A large customer base in turn brings a heavy financial exposure, not only to the wholesale power markets – which are difficult to weather at times of market volatility when low fixed price tariffs give low margins and a limited ability to hedge through forward trading – but also through commitments to the Renewables Obligation and other government schemes. It also brings a heavy regulated burden, with standard licence requirement placing onerous requirements around customer protection especially for vulnerable customers.

As one of the legal advisers involved in several of the recent supplier failures, we have seen first-hand Ofgem’s approach when a supplier finds itself in difficulty. Often, financial distress and poor customer service are linked, although sometimes this is more perception than reality. Furthermore, suppliers investing in their businesses to meet their legal and regulatory obligations rightly complain there is no level playing field when those not complying are allowed to compete.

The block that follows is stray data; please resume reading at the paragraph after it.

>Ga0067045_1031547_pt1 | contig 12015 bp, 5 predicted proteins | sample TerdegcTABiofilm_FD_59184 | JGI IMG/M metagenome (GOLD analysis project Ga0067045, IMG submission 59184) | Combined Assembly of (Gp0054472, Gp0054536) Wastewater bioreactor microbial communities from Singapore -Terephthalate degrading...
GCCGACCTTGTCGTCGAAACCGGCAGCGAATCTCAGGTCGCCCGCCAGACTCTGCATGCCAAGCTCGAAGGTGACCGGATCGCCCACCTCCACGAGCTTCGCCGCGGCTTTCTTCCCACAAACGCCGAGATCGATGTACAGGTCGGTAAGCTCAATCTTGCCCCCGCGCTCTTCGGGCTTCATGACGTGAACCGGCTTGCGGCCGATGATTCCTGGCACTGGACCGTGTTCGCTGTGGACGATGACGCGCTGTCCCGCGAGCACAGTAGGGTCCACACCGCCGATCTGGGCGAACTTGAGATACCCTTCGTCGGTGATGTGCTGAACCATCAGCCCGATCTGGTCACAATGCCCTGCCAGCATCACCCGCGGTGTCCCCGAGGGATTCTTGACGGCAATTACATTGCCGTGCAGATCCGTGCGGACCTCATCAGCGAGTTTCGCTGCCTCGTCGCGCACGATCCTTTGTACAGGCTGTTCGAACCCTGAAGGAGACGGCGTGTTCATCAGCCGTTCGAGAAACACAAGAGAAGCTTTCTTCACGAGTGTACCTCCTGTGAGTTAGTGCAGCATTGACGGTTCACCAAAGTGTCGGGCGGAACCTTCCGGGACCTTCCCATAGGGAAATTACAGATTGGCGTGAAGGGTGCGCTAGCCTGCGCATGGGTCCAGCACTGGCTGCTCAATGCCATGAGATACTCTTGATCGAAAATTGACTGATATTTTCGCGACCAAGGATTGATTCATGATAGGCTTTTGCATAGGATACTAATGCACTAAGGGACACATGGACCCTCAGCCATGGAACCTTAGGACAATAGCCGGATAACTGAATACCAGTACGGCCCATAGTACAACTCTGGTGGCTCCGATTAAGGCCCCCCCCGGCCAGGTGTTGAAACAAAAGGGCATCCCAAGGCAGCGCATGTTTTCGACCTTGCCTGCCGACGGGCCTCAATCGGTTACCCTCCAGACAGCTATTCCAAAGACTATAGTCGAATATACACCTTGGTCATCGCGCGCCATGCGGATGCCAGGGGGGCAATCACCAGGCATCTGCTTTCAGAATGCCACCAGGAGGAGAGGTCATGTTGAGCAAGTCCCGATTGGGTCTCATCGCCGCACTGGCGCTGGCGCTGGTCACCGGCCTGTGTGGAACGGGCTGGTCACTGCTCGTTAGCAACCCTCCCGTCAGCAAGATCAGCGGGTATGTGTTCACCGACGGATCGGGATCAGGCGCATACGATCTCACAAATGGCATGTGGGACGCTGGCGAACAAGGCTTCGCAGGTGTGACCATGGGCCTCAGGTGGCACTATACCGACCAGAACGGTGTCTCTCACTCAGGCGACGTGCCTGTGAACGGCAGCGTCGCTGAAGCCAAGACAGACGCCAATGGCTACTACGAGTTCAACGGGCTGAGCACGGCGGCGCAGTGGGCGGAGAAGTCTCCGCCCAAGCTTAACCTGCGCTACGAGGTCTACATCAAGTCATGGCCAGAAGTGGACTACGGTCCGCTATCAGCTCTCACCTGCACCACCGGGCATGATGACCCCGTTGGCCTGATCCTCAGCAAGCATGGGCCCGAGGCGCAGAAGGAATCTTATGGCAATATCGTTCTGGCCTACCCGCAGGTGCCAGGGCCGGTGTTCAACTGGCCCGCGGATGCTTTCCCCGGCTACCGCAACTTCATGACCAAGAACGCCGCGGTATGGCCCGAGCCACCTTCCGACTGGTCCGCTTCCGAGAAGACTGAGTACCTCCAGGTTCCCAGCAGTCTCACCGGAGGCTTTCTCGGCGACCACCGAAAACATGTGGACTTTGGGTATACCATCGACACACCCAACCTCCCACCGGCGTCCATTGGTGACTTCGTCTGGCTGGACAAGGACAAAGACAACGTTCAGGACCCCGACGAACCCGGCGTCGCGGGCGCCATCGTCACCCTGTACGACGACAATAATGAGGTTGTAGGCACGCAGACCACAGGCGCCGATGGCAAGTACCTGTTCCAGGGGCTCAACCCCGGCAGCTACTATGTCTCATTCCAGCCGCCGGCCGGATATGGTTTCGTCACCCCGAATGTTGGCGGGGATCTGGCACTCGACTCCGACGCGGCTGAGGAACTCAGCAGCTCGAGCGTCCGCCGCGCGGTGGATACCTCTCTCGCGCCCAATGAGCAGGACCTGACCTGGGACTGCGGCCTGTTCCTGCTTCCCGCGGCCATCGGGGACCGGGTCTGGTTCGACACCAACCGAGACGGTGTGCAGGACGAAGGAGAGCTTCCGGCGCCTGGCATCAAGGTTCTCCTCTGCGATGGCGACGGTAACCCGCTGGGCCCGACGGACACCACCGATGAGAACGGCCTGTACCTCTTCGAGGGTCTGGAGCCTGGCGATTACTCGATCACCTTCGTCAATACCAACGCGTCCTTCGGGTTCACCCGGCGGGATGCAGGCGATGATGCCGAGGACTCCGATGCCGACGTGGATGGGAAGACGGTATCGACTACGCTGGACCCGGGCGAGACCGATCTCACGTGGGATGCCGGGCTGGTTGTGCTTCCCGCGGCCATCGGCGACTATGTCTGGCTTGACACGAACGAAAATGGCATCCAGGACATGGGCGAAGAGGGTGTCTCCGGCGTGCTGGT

However, Ofgem has arguably been over-zealous in imposing restrictions on a struggling supplier’s operations through a provisional enforcement order, in the name of addressing customer detriment, but with the perhaps inevitable consequence of forcing that supplier into insolvency with all the consequences that entails.

Who’s affected?
Supplier failures have wide-ranging impacts, and not just for business creditors and shareholders. Citizens Advice estimates that over 800,000 customers have been affected by the failure of 10 suppliers in the 12 months to January 2019.

With a focus on protecting the customer, Ofgem’s “safety net” process involves the appointment of a supplier of last resort (SoLR), required to take over the failed supplier’s meter points.

Crucially, this comes with a mechanism whereby the incoming supplier takes on customer credit balances and can apply for its costs in doing so to be wholly or partly funded by all consumers via network charges. Separately, supplier defaults under the Renewables Obligations are mutualised across all other suppliers.